In so holding, the District Court rejected the defendants' argument that the proposed amendment was futile because the "substantial compliance" doctrine required dismissal of the amended claims. See TKW Partners, LLC v. Archer Capital Fund, L.P., 302 Ga. App. 443, 446, 691 S.E.2d 300, 303 (2010) (finding that providing a creditor’s counsel’s contact information substantially complied with the statutory foreclosure notice requirements even though the attorney himself did not have full authority to modify the loan because the debtor was “apprised of the appropriate contact information for [the lender] if [the debtor] wished to pursue a modification of the security deed”); Stowers v. Branch Banking & Trust Co., 317 Ga. App. 893, 895, 731 S.E.2d 367, 369 (2012) (following TKW and finding that substantial compliance with O.C.G.A. § 44-14-162.2 was sufficient where the notice identified only the lender's attorney, who was neither the secured creditor nor the entity with full authority to modify the loan, because the attorney “was authorized to receive communications from debtor, to convey them to the bank, and to convey the bank’s position to the debtor”). The District Court instead held that the "the Georgia Supreme Court was clear that the notice must identify the entity with 'full authority' to modify 'all terms of the mortgage' [Cit.] If Chase lacked the requisite authority, as alleged in the amended complaint, then the foreclosure was arguably wrongful under Georgia law." You at 5.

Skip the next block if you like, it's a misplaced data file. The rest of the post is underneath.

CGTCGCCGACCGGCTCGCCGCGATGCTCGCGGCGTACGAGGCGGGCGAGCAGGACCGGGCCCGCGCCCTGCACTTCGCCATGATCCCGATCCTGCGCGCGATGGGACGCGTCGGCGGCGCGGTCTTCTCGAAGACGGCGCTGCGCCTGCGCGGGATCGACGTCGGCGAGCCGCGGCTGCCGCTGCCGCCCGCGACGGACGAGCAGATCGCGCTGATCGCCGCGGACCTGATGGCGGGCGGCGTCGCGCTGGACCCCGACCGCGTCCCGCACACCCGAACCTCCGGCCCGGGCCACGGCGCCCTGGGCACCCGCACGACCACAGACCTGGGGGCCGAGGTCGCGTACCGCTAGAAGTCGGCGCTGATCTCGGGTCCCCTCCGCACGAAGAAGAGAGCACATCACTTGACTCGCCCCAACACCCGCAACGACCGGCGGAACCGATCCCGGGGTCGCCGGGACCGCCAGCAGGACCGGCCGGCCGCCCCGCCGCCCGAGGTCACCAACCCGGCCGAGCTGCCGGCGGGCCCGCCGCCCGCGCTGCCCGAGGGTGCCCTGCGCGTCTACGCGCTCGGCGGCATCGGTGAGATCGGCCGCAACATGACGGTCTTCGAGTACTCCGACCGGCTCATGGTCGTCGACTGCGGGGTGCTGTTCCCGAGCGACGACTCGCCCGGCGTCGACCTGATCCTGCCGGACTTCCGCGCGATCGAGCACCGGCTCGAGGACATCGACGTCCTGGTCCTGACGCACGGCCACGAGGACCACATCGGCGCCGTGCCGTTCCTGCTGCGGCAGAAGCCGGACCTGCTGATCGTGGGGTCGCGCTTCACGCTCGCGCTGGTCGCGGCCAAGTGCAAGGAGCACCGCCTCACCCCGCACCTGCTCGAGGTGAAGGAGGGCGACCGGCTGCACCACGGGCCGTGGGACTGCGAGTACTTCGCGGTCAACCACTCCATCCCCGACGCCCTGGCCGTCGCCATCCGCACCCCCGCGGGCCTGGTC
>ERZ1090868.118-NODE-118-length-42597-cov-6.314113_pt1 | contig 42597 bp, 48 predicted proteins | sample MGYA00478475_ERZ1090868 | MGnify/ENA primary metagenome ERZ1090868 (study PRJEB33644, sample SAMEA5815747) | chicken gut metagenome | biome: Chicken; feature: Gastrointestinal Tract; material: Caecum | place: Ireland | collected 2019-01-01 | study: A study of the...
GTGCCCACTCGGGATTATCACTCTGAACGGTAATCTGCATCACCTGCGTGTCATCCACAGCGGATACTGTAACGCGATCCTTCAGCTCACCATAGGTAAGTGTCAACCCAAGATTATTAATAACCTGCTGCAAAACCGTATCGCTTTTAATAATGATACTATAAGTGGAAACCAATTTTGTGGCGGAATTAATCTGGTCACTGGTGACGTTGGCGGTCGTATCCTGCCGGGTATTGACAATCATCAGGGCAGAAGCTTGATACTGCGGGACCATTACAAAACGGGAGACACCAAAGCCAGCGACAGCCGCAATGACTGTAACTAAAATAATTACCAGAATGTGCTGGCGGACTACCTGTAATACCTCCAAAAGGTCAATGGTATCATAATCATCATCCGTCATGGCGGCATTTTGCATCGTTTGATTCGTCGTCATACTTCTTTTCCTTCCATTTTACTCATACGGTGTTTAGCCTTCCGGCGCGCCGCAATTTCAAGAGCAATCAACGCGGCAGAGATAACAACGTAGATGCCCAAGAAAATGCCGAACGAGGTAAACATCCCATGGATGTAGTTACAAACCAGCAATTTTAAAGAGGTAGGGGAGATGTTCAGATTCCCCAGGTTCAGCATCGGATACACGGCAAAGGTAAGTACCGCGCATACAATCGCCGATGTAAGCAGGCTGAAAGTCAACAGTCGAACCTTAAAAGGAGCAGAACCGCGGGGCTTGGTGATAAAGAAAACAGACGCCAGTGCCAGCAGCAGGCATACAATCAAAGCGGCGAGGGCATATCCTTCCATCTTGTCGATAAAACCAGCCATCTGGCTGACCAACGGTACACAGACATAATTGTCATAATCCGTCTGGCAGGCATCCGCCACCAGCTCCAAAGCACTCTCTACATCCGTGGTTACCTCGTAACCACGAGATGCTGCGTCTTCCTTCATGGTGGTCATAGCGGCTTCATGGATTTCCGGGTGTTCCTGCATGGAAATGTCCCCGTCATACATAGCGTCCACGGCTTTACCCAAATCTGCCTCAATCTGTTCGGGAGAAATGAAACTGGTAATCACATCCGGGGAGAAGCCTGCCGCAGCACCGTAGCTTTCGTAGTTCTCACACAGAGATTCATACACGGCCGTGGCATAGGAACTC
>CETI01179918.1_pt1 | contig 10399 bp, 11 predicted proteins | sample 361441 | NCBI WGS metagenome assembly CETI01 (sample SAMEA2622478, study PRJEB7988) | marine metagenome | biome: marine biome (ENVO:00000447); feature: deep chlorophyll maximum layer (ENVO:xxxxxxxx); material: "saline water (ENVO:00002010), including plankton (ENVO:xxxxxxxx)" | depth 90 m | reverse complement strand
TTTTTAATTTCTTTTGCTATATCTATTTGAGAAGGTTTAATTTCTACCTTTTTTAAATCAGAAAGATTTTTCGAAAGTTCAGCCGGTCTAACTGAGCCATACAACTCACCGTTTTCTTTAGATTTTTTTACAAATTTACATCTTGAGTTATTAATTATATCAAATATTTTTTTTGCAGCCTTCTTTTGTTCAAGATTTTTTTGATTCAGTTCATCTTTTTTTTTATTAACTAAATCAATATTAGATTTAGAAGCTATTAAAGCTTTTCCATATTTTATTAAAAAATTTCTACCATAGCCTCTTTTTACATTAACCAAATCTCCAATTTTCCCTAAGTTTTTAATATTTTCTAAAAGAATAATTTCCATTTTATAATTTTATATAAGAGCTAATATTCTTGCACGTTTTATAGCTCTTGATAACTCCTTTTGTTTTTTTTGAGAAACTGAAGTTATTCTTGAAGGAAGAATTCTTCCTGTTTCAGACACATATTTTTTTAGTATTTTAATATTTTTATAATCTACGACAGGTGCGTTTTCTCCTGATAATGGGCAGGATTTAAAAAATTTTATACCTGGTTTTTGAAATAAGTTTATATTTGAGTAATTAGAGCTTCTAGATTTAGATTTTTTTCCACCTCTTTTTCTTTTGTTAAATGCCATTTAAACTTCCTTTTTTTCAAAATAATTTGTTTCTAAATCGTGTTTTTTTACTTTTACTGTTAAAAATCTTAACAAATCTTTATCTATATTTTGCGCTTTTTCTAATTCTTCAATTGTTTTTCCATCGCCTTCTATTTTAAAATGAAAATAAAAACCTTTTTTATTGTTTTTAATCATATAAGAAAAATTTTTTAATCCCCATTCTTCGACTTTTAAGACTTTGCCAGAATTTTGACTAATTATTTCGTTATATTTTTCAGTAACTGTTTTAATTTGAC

The District Court's opinion in You raises additional questions about the application of the "substantial compliance" doctrine for foreclosure notices sent pursuant to O.C.G.A. § 44-14-162.2. However, TKW and its progeny remain good law in Georgia. Furthermore, at least one other District Court in Georgia has followed the substantial compliance doctrine and rejected claims similar to those before the Northern District in You. See Puissant v. Bank of America Home Loan Servicing, LLP, et al., No. 5:12-CV-388, 2013 U.S. Dist. LEXIS 171396, *17 (M.D. Ga. December 5, 2013) (relying on TKW and Stowers and granting motion to dismiss where plaintiff alleged that “the notice of foreclosure sent by the loan servicer failed to satisfy the requirements of O.C.G.A. § 44-14-162.2 because it incorrectly named the servicer as the entity with the ‘full authority to negotiate, amend and modify all terms of the mortgage’” and “Fannie Mae was the entity with the requisite authority and that, as the servicer of Fannie Mae’s loans, [the servicer] only had limited authority to negotiate, amend, or modify the terms of those loans.”). Thus, the District Court's opinion in You has added to the uncertainty of foreclosure notice requirements under O.C.G.A. § 44-14-162.2 and the duties of loan servicers and investors in the non-judicial foreclosure process.